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July 18, 2012

A wet day here on Iona, though the weather still appears to be settled with the sunshine (hopefully) coming back tomorrow.

The vegetation on the croft is dense and lush this year, perhaps due to this particular mix of lots of sunshine yet with enough rain to keep everything happy. The machair and flower meadows are burgeoning and when the evening calm descends the air is heavy with the scent of wild flowers.

The house garden is just lovely, largely thanks to Petri who  weeded and cleared before the weeds overwhelmed the place. It is a pleasure to spend time there. Because I’m not a vegetable gardener (nor any kind of gardener in all honesty !) I’ve reduced the size of the veggy beds and planted them with fruit: strawbs, rasps, goosegogs and blackcurrants. (Yes, one day I will be Iona’s Jam King…) The rasps went in over the winter so I’ve encouraged the marigolds to fill the bed alongside them and blank out the weeds and give them a bit of shelter. And they bring out the Buddhist in me…

 

 

I’m gradually extending the marigolds to other spots but am being careful as they soon take over. The flower garden is a gem, but I’d like more colour and height in it (photo’s next time). I don’t have too much time, but I love being out there and making small changes. I never really was a gardener but have always enjoyed visiting gardens, preferably with a glass of cold white wine in my hand. Of the gardens I know, in England I would probably choose Charleston Manor (as of the Bloomsbury Group) in East Sussex. My favourite on Mull is the fabulous Lip na Cloiche (www.lipnacloiche.co.uk)  up near Ulva Ferry. Started on bare land about ten years or so ago by Lucy Mackenzie Panizzon, she has transformed abandoned and bracken choked hillside into something very special. I buy quite a number of plants from her on the sound principle that if they can grow there, they can grow at Lagandorain.

The hostel garden is likewise thriving and after ten years it finally feels established. My gorgeous poppies outside the front door put on their best show this year as we haven’t had the usual strong winds and rain that usually knock them flat just as they are about to flower. I think I’ll gather some of their seeds and try planting them up at the house garden.

 

 

The hostel has been busy. It’s been a happy and international time, with all sorts of interesting folk coming to stay. Sometimes a group, sometimes lots of individual travels, lots of children -or not. Just now we have Father Marty and St Joseph’s Episcopal Church group from  Florida who have been coming since 2003 (I think). They are an inspiration and feel like family -all the more so because in another life Marty must have been chef to a king. They arrive with their bodyweight in food and cooking utensils and cook up a storm for the week. Food is a great thing not just in itself but as a metaphor, and something very special always happens with this group over their stay. Enjoyment, shared effort, attention, thanks and that sense of ‘something else happening as you chop the vegetables’ all combine to make something pretty memorable. An impressive lot. Have a look at www.stjoesunplugged.org and www.stjoesweb.org.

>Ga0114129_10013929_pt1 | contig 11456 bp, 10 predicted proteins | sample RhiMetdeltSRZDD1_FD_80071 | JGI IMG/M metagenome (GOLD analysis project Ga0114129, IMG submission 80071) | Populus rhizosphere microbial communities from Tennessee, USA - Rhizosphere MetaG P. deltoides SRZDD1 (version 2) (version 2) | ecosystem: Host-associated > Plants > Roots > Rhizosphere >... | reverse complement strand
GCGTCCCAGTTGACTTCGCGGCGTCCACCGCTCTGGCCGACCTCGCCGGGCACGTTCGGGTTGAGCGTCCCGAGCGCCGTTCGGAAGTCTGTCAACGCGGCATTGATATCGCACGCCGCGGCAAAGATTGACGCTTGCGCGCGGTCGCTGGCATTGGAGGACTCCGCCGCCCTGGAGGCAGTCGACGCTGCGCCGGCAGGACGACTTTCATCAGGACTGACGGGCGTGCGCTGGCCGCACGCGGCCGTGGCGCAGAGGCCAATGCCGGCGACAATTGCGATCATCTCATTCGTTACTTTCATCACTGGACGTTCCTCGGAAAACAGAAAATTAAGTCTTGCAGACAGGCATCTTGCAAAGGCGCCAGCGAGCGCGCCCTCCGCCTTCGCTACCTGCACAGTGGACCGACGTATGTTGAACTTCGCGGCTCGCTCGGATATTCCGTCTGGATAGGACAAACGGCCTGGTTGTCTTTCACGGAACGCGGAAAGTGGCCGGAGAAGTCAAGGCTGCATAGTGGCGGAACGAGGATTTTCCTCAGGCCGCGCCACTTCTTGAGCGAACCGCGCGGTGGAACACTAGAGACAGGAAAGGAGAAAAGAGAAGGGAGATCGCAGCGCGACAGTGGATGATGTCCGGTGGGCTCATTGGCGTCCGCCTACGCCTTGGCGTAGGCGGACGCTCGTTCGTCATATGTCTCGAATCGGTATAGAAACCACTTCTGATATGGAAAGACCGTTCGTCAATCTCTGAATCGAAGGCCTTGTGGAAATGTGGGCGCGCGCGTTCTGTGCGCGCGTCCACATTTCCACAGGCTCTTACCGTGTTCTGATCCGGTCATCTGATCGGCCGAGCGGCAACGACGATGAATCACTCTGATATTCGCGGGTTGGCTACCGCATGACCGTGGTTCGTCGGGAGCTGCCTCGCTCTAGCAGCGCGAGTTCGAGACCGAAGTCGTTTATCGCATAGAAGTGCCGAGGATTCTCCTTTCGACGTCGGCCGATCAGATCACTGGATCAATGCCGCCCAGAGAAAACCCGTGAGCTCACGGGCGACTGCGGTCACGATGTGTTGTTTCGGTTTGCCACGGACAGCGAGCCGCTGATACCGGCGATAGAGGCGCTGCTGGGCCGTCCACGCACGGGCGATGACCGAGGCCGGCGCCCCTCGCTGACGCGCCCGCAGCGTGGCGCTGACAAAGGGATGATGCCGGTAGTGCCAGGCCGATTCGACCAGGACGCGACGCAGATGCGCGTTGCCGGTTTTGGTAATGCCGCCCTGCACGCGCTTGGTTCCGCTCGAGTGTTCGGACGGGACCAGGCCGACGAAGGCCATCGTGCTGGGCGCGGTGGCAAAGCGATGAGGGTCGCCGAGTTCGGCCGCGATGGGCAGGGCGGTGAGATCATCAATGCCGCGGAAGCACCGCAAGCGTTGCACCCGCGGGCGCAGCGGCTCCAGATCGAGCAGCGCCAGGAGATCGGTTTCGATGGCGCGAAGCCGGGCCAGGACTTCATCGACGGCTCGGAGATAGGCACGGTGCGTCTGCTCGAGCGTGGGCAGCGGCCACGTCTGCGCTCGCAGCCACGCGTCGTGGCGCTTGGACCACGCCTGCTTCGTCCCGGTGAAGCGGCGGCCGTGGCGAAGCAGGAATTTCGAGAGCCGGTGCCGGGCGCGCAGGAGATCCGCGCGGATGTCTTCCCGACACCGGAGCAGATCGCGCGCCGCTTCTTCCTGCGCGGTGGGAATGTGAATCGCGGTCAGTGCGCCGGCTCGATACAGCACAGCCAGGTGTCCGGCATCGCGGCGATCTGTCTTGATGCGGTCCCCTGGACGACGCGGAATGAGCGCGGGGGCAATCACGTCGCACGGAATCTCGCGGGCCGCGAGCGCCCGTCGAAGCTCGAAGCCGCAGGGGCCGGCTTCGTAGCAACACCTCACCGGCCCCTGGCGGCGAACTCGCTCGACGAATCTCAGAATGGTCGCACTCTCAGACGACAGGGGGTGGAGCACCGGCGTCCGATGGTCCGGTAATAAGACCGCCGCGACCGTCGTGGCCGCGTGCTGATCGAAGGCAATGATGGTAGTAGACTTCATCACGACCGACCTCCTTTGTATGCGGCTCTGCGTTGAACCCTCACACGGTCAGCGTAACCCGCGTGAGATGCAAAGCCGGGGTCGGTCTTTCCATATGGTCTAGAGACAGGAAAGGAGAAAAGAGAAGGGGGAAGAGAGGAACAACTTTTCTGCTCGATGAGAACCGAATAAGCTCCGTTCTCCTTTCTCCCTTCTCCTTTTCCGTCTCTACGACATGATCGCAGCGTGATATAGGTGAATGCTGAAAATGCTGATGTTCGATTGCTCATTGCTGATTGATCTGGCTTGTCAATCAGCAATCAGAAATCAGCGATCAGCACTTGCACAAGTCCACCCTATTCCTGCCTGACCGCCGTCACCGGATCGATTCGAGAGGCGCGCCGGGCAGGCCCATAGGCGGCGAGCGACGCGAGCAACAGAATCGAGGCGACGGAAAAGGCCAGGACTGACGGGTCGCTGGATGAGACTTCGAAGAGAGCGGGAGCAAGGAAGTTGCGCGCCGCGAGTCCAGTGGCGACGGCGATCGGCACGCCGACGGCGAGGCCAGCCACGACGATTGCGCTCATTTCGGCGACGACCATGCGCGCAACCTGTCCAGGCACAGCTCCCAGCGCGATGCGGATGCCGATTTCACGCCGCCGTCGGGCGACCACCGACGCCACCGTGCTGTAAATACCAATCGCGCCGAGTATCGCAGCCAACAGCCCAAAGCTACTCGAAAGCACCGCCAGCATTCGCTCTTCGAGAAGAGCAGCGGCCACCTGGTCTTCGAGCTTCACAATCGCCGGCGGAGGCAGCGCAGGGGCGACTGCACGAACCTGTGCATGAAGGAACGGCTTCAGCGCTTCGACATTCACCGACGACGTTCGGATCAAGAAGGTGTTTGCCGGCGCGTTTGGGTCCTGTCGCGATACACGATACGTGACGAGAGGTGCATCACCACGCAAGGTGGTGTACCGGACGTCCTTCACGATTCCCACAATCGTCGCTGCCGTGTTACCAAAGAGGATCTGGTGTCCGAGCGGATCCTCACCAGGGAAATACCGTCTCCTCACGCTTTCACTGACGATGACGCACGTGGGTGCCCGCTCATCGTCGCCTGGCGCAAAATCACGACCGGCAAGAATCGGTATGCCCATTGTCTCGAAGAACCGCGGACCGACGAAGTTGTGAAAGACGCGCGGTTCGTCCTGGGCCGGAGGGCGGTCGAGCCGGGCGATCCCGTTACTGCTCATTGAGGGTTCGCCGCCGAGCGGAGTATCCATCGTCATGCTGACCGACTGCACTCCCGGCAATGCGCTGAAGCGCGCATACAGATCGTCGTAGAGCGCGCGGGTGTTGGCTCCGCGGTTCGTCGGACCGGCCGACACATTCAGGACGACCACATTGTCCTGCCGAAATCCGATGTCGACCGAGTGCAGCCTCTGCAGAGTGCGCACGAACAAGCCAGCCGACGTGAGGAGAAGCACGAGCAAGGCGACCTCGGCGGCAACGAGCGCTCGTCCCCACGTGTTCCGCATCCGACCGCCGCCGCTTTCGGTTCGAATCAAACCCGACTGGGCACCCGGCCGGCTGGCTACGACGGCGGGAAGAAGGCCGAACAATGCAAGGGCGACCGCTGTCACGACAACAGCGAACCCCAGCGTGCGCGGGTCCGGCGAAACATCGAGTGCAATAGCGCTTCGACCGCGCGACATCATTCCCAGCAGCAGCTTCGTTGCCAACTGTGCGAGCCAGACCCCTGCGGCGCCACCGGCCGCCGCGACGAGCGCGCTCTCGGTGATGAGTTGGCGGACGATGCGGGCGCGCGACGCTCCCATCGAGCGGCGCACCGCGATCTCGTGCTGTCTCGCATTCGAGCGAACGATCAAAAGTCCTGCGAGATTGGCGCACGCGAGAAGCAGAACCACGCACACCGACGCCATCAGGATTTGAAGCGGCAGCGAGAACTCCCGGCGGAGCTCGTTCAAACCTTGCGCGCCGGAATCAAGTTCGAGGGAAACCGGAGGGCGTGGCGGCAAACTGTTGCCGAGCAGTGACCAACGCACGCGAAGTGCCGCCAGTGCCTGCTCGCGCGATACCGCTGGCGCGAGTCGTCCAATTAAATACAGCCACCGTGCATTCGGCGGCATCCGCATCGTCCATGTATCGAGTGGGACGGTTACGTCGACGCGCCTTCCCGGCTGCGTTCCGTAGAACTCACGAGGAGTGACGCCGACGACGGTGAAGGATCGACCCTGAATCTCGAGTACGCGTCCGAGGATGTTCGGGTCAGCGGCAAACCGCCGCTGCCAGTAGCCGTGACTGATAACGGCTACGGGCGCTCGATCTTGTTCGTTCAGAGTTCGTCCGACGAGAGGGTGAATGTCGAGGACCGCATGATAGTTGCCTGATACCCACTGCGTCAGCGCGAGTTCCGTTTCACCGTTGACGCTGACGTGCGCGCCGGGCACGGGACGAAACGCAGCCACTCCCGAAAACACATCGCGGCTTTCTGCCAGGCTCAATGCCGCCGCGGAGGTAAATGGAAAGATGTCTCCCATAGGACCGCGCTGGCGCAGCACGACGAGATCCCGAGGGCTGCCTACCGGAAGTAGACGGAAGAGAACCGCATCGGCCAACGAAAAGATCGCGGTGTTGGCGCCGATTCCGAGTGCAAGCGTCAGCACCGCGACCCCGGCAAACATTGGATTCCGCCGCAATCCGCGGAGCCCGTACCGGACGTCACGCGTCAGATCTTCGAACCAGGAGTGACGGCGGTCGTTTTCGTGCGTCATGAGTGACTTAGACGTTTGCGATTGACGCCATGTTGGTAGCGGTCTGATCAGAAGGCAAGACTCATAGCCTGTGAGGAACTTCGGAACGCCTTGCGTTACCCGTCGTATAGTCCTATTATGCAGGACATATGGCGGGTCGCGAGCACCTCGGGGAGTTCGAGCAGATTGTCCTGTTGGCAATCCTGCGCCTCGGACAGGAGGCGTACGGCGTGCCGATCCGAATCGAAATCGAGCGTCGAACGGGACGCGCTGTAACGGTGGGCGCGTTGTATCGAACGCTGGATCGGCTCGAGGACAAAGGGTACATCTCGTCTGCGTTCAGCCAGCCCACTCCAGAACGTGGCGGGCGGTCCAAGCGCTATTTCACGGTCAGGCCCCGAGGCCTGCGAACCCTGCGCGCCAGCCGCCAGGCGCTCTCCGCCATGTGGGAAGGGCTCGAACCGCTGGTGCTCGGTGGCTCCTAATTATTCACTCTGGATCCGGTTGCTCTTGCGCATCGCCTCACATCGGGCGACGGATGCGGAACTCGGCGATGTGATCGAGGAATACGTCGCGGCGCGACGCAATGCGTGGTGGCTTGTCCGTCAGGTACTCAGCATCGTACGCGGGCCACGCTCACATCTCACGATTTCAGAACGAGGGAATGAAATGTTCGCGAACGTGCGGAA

Last week we were all totally charmed by Cara, Freya and Nora and their mum and dad, and below is a photo of the three fairies with Nathalie and Snuffy.

 

 

Petri has headed off in the meantime but I hope will be back later in the summer. Marc is back from his holidays even more relaxed and calm (if that is possible), Nathalie and Snuffy continue their love-in and we’ve been joined by the calm and courteous David from Germany, who helped here last year. (I’ve just been handed a plate of newly made apple pancake by him. How’s that !) The place is singing.

Brendan has been busy with the black boat over the last week and he has almost finished the replanking. He’s a talented guy and has made a lovely job of it. I’m really pleased. By the end of this week he will have finished and I should be getting on with the painting – so hopefully it’ll be in the water by early August.

 

 

So to bed, in the hope that tomorrow the sun will again be shining.

 

 

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